C: The snow was pretty crazy, wasn't it? What a good story to tell! I think that was it, the rest of the mural was smooth sailing otherwise.
ES: What other fun did you get to enjoy while you were in NYC?
C: I'm the normal tourist, I usually walk from my airbnb to the mural, haha! But I got to know all the really good restaurants in Bay Ridge and enjoyed a lot walking in Manhattan.
ES: We do have a lot of good places to grab a yummy bite. What made you decide on Frank Sinatra to paint in Bay Ridge?
C: I like to paint faces that means something for the local people, someone who they can recognize, it is a kind of homage. My first idea was Tupac Shakur, but Jenna suggested Frank, and I instantly loved the idea.
ES: Do the portraits you paint always pertain to the neighborhood or area you work in?
C: Not always, but I do try. Sometimes it's hard, because they have to mean something for me too, they also have to be important for the culture and art for everyone.
ES: What is your favorite Frank Sinatra song?
C: Somethin' Stupid. Ahah! This one takes me to my teenage days when I use to lose my mind for spontaneous loves.
ES: What is in your headphones when you are painting?
C: I like to play the guy (or girl), I'm painting when it is a musician. What I like the most is old school stuff like Dylan, The Doors, anything by Eddie Vedder and Chris Cornell ... but also I enjoy some dancehall, hip hop, reggae, depending how the mood strikes, you know?
ES: I heard you were headed to LA next to paint a Stan Lee for the city. Is that true? How big of a comic book fan are you?
C: That was the idea I had! It didn't work out that way... I spent 5 hours working on that picture, and then the owner of the building said she wanted something that everybody will enjoy? (I thought that was Stan Lee!) So I had to change it, now it will be a Prince portrait, which is fun too! I’m not a big fan of comics, but I think what he has done is historic. I watched every superhero movie and cartoon; they are all amazing. I think he is one of the greatest artist of the 20th Century.
ES: Who are some of your favorite artists working today?
ES: I noticed that your reference photo of Frank was black & white, do you always work this way? How do you choose your color selection?
C: That’s a good one! Yes, I only work with black & white pictures when I'm not able to find one with colors. It’s pretty much the same because I follow the values. From how dark or light it is, when I work from a black & white reference, the mural look a little more like an illustration. I have my palette of colors that I always use, they are about 10 colors.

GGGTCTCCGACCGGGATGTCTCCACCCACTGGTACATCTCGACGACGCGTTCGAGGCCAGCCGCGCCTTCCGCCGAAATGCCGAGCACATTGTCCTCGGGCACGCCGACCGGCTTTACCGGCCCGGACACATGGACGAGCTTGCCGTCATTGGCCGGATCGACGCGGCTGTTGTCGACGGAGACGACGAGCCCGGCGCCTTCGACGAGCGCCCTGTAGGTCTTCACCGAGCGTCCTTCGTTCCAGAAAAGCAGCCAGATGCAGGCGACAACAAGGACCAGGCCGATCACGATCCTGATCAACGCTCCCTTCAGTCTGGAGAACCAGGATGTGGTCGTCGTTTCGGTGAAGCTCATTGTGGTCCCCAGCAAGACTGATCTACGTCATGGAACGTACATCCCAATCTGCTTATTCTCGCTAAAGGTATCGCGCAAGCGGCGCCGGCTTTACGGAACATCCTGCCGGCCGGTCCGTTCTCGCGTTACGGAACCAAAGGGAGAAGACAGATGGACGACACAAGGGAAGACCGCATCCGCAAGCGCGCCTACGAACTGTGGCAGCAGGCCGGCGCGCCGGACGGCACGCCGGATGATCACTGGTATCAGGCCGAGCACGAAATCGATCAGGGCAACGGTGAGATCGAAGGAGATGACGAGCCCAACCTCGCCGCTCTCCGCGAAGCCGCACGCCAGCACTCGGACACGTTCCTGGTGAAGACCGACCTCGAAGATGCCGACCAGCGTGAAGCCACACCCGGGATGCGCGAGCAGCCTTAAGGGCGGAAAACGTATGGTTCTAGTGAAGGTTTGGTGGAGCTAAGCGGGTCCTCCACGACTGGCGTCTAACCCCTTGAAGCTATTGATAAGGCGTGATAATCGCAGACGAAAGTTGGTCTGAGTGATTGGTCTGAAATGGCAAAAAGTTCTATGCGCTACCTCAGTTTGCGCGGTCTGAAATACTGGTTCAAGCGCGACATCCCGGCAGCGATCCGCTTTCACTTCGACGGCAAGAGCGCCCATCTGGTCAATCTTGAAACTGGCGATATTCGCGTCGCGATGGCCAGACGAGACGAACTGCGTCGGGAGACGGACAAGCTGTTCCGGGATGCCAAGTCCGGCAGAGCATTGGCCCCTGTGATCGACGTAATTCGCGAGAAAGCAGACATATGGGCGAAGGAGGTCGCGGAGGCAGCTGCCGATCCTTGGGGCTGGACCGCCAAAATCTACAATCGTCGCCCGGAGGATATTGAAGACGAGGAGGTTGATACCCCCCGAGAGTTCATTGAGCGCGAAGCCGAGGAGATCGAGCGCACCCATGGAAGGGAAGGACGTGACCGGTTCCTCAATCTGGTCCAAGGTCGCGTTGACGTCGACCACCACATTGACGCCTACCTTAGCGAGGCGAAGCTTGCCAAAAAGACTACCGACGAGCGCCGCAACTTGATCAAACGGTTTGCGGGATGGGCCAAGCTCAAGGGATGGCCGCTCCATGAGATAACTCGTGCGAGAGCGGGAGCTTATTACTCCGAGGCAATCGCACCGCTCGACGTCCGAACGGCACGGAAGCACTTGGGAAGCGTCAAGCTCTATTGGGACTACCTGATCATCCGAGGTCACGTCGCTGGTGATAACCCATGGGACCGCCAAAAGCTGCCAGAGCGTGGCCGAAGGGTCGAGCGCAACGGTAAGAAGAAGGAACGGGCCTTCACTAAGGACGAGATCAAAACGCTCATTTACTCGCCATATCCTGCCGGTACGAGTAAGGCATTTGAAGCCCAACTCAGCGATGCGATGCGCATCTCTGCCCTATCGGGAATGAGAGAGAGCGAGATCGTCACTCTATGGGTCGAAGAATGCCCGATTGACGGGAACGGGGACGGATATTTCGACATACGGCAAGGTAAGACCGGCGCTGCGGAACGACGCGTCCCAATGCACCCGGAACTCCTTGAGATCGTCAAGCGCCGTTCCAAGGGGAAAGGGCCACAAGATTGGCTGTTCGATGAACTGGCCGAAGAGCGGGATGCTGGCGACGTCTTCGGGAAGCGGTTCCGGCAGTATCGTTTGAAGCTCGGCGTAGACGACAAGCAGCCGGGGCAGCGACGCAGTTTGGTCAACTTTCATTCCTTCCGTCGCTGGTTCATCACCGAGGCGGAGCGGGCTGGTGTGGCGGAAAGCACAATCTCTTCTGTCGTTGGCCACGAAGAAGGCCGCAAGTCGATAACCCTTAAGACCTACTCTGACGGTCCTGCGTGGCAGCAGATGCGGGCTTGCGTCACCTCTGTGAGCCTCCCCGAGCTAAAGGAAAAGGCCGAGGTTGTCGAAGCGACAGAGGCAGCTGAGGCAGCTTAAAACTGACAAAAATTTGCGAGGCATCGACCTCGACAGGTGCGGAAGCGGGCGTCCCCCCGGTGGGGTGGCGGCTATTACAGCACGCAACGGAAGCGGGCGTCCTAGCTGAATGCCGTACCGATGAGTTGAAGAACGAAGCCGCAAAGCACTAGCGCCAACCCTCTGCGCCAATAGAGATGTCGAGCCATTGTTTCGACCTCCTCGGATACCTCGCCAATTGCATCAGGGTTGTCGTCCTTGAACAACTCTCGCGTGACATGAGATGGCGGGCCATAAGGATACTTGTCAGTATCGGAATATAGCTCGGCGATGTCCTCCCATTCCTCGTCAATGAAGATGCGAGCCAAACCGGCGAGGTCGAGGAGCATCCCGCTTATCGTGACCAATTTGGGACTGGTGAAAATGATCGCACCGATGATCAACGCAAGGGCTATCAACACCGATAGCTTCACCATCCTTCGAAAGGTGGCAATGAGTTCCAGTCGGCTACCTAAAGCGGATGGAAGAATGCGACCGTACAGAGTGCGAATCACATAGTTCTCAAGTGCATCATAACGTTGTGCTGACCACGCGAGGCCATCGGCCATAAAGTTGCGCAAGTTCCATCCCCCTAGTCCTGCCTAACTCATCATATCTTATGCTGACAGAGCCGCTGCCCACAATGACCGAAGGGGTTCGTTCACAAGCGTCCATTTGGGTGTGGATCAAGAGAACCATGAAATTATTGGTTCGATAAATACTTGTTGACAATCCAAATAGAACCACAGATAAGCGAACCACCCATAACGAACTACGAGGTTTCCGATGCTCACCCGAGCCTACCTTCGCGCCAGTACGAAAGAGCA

ES: What's coming up next for you? Any other cities on your list for 2019?
C: I just finished the mural in LA, on my way to SF, that is the last city on this tour. After that, I’ll go home for 3 weeks, and then I’m going on tour to Spain: Valencia, Barcelona and Ibiza. After the Spanish tour I’m going to the south of Brazil to paint a restaurant, a commission I was hired to do.
ES: Thank you for taking the time during your 1st US tour, we are so happy you made Brooklyn one of your destinations, and appreciative of the gift you left behind.
Although he wasn't B&R in Brooklyn; Frank Sinatra born in Hoboken, NJ filmed a movie in '47 called "It Happened in Brooklyn", and recorded the song "The Brooklyn Bridge". He also re-recorded the classic song, "New York, New York" in '79. Ol' Blue Eyes is a favorite in many households, whether his top hits, or a Holiday tune, Frank Sinatra's voice is undeniable. A true entertainer, a true New Yorker - he did it his way.
Cobre wanted to also thank the owners of Tops Restaurant and Bar Supply on the corner of 80th & 3rd Ave, their hospitality and appreciation made the experience all that much better!
Below, enjoy an additional photo gallery from our LA Contributor, The Echo Parker - Cobre's Prince in DTLA.